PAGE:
As I say, minor mystery, and easily solved by flying across the Atlantic, taking a 3-hour train journey and then a half-hour's car ride to his former house.
Now, you might ask, why is this of significance? Well, really it isn't but it bugged me. The fact that the collection depicted in the painting eventually formed the basis of the British Museum's collection is neither here nor there. Was it worth the flight, the train and the car journeys? Yup! Isn't any expense worth it when one is proven right?
The following eight photos are of Townley's ancestral home, now a museum. I wish I could say it was a fascinating place to visit but it holds more nostalgic than intrinsic value, for when the house was donated to the town at the beginning of the 20th century it had been stripped by the family of anything that might be of value to a visitor today and the town council has struggled ever since with an empty shell and little to fill it with.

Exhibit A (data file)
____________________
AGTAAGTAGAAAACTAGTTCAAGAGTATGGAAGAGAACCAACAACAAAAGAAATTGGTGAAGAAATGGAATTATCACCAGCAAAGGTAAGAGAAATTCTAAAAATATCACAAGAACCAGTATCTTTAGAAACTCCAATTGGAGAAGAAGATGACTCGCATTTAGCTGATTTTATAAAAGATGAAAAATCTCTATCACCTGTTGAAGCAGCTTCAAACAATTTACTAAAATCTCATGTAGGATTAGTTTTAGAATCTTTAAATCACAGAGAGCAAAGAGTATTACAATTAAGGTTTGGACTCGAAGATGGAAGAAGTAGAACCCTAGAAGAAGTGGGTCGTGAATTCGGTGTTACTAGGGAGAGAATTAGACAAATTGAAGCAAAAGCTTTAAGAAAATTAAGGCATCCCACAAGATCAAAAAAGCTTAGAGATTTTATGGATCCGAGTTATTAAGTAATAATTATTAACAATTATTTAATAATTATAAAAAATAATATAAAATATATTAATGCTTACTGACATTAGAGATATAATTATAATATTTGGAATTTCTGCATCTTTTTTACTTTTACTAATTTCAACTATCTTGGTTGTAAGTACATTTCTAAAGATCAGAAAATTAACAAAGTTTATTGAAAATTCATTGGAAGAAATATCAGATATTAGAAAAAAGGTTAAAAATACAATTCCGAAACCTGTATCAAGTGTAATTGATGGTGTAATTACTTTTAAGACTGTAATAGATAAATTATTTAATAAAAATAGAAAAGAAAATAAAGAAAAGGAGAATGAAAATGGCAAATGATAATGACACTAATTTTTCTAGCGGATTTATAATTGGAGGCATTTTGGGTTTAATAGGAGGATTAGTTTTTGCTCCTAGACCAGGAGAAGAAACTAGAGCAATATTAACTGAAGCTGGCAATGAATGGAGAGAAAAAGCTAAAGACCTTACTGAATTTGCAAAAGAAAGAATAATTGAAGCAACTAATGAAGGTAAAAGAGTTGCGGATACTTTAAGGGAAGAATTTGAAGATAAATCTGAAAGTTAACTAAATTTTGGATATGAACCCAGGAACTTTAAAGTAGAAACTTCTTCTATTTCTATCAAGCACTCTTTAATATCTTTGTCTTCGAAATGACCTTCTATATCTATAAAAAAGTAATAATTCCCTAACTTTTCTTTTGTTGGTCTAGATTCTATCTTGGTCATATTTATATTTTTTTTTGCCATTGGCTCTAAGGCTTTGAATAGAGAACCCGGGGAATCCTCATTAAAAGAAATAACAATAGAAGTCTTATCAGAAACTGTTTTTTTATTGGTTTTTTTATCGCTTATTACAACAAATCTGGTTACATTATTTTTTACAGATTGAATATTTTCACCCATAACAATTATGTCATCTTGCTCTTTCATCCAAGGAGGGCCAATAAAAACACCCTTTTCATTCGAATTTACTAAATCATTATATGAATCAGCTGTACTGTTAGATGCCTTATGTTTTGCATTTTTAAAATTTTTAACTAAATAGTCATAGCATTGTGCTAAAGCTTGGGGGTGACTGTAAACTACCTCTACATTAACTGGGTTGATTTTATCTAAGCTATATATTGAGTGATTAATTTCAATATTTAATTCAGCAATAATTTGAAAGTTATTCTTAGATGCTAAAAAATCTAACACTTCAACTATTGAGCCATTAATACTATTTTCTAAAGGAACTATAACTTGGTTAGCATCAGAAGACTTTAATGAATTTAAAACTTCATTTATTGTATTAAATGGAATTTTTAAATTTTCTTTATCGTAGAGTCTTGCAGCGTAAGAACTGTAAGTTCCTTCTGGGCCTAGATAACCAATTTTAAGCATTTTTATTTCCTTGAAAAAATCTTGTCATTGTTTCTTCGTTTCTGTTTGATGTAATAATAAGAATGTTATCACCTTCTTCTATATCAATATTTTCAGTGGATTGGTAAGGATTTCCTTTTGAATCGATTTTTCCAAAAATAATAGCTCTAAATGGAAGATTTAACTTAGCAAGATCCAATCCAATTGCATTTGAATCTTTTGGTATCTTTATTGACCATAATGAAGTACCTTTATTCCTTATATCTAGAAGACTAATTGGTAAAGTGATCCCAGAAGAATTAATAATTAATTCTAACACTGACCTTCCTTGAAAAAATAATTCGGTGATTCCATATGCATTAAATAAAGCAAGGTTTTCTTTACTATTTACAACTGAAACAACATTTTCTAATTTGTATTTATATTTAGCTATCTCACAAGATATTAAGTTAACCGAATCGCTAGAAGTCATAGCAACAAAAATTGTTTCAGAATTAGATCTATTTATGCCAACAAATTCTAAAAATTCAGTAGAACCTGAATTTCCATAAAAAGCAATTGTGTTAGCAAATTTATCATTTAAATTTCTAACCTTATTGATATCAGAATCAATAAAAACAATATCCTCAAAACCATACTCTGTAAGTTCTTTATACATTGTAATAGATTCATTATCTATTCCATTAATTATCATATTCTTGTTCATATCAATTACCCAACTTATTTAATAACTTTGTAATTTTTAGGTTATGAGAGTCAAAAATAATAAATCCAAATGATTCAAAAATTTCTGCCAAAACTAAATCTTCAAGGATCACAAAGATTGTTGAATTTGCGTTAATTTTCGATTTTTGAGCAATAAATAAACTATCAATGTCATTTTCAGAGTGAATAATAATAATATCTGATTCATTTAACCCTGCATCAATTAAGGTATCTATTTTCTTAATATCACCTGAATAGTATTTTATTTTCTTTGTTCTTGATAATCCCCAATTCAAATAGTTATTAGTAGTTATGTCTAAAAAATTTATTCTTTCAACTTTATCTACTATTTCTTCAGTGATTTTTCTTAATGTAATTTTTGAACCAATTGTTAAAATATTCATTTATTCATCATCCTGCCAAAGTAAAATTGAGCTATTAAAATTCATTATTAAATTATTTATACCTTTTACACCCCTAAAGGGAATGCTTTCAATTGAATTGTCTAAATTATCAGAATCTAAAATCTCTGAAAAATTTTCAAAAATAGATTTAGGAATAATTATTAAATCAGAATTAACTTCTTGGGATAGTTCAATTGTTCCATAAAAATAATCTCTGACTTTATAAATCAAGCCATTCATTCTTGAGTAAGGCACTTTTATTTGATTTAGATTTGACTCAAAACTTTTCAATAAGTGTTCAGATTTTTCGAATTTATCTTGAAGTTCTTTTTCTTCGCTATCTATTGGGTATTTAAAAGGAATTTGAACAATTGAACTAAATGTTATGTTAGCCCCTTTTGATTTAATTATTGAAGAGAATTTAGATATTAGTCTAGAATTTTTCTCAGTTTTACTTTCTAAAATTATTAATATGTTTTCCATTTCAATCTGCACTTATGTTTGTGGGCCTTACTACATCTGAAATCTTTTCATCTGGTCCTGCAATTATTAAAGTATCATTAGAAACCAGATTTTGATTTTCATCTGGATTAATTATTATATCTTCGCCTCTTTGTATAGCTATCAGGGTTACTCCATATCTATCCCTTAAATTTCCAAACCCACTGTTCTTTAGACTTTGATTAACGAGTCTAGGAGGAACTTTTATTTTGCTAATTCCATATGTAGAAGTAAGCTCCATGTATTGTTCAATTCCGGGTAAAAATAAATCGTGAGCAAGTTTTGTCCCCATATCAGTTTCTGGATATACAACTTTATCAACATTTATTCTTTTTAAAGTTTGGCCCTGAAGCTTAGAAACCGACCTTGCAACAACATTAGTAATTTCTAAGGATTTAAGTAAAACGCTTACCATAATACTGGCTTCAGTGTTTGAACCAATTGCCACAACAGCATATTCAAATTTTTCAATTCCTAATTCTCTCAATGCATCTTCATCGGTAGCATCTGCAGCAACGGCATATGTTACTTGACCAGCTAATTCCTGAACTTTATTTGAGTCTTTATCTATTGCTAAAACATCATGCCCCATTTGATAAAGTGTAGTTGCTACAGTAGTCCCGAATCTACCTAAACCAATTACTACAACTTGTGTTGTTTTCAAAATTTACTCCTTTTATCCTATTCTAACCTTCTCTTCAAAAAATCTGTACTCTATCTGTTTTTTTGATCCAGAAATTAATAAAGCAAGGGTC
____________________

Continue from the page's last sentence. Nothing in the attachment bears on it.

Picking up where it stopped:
One of the features of the Hall and one common to most of the building that went on in this locality is that the building material is stone - Millstone Grit if my memory serves me well - the same stone, as the name suggests to make millstones for milling flour and whetstones for knives.
I took the photograph below as I was sitting on a window ledge with my sister in the room above because it reminded me of sidewalks when I was a child, before they were all pulled up and replaced with tarmacadam in the name of modernization.
I stared and stared at this floor as she and I discussed the prospects for my beloved brother-in-law who is on chemo-therapy. This was the actual reason for crossing the Atlantic: him, my sister and the family reunion in Scotland.
Below, the old brewhouse.
Nothing to do with Townley but a building made of stone in the vernacular style of the region. The photo gives a pretty good idea of what the moorland around my home town is like.
The last picture is one of those "how did I not know this" moments. The straight run of canal you see below is apparently one of the Seven Wonders of the British Waterways System.
Known locally as the Straight Mile, the Embankment, built between 1796 and 1801, carries the Leeds and Liverpool Canal 60 feet above the town. The importance of this straight run, a mile long, was that though costly to build the embankment it meant the canal could traverse the valley without the need for two systems of locks.